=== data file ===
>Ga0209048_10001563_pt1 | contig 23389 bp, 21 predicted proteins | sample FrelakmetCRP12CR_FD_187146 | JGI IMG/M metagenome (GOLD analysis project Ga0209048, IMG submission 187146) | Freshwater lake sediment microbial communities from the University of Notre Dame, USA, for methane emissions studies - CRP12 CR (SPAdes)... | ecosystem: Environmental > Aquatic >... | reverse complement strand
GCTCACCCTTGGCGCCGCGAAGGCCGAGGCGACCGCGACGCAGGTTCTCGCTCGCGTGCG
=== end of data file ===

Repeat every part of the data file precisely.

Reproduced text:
>Ga0209048_10001563_pt1 | contig 23389 bp, 21 predicted proteins | sample FrelakmetCRP12CR_FD_187146 | JGI IMG/M metagenome (GOLD analysis project Ga0209048, IMG submission 187146) | Freshwater lake sediment microbial communities from the University of Notre Dame, USA, for methane emissions studies - CRP12 CR (SPAdes)... | ecosystem: Environmental > Aquatic >... | reverse complement strand
GCTCACCCTTGGCGCCGCGAAGGCCGAGGCGACCGCGACGCAGGTTCTCGCTCGCGTGCG